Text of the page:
Let's modify the Sketch so we connect to the WiFi. We'll use the documented example as a reference sketch. However, we don't need a root CA in place for the moment as we've not created our own certificate authority or have any CA we need to trust.

120-esp-arduino-wifi-connection.ino

120-esp-arduino-wifi-connection.ino

#include <WiFiClientSecure.h>

const char* ssid = "your-ssid";
const char* wifipassword = "your-password";

WiFiClientSecure wifi;

void setup() {
  // put your setup code here, to run once:
    Serial.begin(115200);
    Serial.print("Connecting to SSID: ");
    Serial.println(ssid);

    WiFi.begin(ssid, wifipassword);

    while( WiFi.status() != WL_CONNECTED ) {
        Serial.print(".");
        delay(1000);
    }

    Serial.print("Connected to ");
    Serial.println(ssid);
}

void loop() {
  // put your main code here, to run repeatedly:
    Serial.print(":");
    delay(1000);
}

Go ahead and run that sketch, remembering to change the ssid and wifipassword variables to suitable settings for your network.

When you run the sketch, you will see output in the Serial Monitor similar to the following:

Connecting to SSID: your-ssid
.Connected to your-ssid
::::::::::

From here we can connect to the internet and make web queries, etc. We'd do that with the client object. For now, we don't need to do anything else really, we just need to get on with looking at moving forward with MQTT.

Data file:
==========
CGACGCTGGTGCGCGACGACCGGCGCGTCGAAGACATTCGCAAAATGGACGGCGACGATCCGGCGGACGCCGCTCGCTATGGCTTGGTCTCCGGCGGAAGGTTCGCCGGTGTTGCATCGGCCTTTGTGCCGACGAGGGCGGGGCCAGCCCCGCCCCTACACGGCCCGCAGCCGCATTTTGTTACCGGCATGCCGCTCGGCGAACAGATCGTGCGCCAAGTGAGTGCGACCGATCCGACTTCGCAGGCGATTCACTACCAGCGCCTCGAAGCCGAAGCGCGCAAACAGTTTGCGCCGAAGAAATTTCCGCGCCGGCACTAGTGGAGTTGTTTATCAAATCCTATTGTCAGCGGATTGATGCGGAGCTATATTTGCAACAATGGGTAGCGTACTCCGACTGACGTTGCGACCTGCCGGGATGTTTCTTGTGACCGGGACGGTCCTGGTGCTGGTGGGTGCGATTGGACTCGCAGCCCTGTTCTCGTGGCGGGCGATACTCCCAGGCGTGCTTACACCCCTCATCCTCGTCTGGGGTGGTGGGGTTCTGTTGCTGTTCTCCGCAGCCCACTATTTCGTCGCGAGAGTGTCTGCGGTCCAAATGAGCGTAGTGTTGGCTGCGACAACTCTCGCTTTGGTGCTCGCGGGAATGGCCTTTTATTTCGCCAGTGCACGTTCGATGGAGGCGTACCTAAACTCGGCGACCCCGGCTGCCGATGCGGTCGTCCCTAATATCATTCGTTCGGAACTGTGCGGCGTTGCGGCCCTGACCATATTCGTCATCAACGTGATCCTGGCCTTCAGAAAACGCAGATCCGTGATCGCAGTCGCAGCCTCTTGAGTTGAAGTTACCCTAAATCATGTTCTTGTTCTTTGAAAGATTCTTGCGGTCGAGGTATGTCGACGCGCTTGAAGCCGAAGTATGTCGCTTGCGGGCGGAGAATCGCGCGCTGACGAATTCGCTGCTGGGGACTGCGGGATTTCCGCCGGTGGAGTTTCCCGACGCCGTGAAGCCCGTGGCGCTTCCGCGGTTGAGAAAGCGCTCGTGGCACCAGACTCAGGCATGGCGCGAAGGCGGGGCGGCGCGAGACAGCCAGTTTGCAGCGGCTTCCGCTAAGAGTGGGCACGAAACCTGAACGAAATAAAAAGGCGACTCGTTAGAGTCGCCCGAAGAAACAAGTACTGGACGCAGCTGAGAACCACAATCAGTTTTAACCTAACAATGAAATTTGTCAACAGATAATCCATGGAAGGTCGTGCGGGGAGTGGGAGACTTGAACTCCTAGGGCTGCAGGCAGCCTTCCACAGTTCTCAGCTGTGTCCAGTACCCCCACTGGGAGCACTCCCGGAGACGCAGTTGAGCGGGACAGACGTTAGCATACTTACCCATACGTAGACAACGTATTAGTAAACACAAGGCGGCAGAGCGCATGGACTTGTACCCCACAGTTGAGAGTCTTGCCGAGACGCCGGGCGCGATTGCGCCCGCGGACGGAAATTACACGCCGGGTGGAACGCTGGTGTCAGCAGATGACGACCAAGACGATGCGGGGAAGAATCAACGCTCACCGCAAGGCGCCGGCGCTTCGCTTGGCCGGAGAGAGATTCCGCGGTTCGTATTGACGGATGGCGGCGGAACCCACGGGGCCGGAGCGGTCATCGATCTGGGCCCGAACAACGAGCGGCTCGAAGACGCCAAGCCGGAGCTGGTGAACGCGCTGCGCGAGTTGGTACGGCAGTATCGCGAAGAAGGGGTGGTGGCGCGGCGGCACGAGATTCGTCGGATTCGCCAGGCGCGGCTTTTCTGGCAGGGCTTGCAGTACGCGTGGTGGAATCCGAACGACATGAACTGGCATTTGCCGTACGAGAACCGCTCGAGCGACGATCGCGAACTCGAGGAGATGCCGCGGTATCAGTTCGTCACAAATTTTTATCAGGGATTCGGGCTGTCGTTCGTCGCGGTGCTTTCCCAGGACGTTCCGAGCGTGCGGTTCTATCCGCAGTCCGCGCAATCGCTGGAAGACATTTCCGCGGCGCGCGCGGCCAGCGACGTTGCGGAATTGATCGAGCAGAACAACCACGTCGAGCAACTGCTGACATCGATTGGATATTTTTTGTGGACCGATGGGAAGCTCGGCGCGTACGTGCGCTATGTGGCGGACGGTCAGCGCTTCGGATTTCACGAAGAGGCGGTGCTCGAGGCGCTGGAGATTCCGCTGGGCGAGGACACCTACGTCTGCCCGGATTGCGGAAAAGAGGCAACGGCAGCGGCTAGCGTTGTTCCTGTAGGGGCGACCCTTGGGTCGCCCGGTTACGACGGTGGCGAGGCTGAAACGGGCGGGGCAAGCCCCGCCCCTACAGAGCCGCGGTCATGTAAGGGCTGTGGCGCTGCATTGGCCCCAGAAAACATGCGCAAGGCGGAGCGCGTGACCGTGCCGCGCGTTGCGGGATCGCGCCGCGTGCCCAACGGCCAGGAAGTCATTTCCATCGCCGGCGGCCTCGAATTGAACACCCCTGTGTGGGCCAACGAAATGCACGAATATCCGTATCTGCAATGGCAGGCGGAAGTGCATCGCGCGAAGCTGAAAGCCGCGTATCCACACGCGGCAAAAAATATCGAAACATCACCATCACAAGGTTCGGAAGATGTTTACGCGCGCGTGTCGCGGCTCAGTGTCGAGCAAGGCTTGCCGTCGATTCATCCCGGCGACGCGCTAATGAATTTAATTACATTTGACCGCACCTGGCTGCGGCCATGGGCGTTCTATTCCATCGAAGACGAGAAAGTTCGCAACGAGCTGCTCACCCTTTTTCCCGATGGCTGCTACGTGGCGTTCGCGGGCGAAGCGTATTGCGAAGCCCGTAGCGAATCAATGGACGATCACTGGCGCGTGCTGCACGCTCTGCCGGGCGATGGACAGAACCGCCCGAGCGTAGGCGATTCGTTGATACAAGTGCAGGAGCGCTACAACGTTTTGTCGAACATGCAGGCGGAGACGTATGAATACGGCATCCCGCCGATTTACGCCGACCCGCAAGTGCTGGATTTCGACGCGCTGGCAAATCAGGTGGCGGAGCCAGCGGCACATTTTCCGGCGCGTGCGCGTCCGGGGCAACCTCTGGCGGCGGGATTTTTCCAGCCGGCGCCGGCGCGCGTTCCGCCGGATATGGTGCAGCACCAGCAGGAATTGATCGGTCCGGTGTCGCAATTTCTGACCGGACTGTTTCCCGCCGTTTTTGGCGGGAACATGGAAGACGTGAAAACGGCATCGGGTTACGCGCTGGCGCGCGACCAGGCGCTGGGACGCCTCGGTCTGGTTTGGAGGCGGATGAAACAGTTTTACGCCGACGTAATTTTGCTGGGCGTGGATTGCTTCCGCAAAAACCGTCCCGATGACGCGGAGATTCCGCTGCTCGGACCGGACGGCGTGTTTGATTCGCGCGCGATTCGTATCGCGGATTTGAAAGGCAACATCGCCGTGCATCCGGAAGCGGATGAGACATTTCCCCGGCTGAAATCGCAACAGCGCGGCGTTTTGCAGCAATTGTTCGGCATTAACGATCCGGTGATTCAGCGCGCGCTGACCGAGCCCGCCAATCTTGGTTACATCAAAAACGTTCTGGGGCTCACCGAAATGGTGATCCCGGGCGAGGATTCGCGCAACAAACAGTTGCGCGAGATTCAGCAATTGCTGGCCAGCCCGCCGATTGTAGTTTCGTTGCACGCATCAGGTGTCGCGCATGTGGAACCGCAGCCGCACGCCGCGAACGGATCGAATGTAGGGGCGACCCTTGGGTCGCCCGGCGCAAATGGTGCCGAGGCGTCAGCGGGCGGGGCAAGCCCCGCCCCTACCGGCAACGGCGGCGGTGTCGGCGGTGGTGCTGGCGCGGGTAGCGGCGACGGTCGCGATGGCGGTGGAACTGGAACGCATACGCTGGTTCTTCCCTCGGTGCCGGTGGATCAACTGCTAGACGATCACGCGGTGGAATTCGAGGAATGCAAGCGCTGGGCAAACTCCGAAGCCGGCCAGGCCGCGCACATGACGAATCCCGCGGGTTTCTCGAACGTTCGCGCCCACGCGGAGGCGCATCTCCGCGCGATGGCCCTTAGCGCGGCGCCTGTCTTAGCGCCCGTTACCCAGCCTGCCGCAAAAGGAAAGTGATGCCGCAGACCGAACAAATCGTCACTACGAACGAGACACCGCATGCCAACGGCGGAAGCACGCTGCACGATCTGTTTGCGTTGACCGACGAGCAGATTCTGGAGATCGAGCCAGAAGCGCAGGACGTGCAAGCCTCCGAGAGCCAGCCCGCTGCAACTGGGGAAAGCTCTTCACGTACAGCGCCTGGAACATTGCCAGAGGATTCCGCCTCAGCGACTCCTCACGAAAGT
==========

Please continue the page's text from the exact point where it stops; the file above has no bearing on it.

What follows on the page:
MQTT Library

We can install a library in the Arduino IDE for the MQTT client to get us MQTT support.

In the Arduino IDE click Tools->Manage Libraries... and enter MQTT into the search box.

Click Install to install the library. Make sure you use the Joël Gähwiler MQTT library.

Using a complete copy of a sketch from the MQTT library means that we can get connected to an MQTT client that is provided as a test ground.

130-esp-arduino-mqtt-example-shiftr.io.ino

130-esp-arduino-mqtt-example-shiftr.io.ino

// This example uses an ESP32 Development Board
// to connect to shiftr.io.
//
// You can check on your device after a successful
// connection here: https://shiftr.io/try.
//
// by Joël Gähwiler
// https://github.com/256dpi/arduino-mqtt

#include <WiFiClientSecure.h>
#include <MQTT.h>

const char ssid[] = "mrbanks";
const char pass[] = "mvepfgzw";

WiFiClientSecure net;
MQTTClient client(1024);

unsigned long lastMillis = 0;

void connect() {
  Serial.print("checking wifi...");
  while (WiFi.status() != WL_CONNECTED) {
    Serial.print(".");
    delay(1000);
  }

  Serial.print("\nconnecting...");
  while (!client.connect("bsidebotham", "try", "try")) {
    Serial.print(".");
    delay(1000);
  }

  Serial.println("\nconnected!");

  client.subscribe("/hello");
  // client.unsubscribe("/hello");
}

void messageReceived(String &topic, String &payload) {
  Serial.println("incoming: " + topic + " - " + payload);

  // Note: Do not use the client in the callback to publish, subscribe or
  // unsubscribe as it may cause deadlocks when other things arrive while
  // sending and receiving acknowledgments. Instead, change a global variable,
  // or push to a queue and handle it in the loop after calling `client.loop()`.
}

void setup() {
  Serial.begin(115200);
  WiFi.begin(ssid, pass);

  // Note: Local domain names (e.g. "Computer.local" on OSX) are not supported
  // by Arduino. You need to set the IP address directly.
  //
  // MQTT brokers usually use port 8883 for secure connections.
  client.begin("broker.shiftr.io", 8883, net);
  client.onMessage(messageReceived);

  connect();
}

void loop() {
  client.loop();
  delay(10);  // <- fixes some issues with WiFi stability

  // publish a message roughly every second.
  if (millis() - lastMillis > 1000) {
    if (!client.connected()) {
      Serial.print("lastError: ");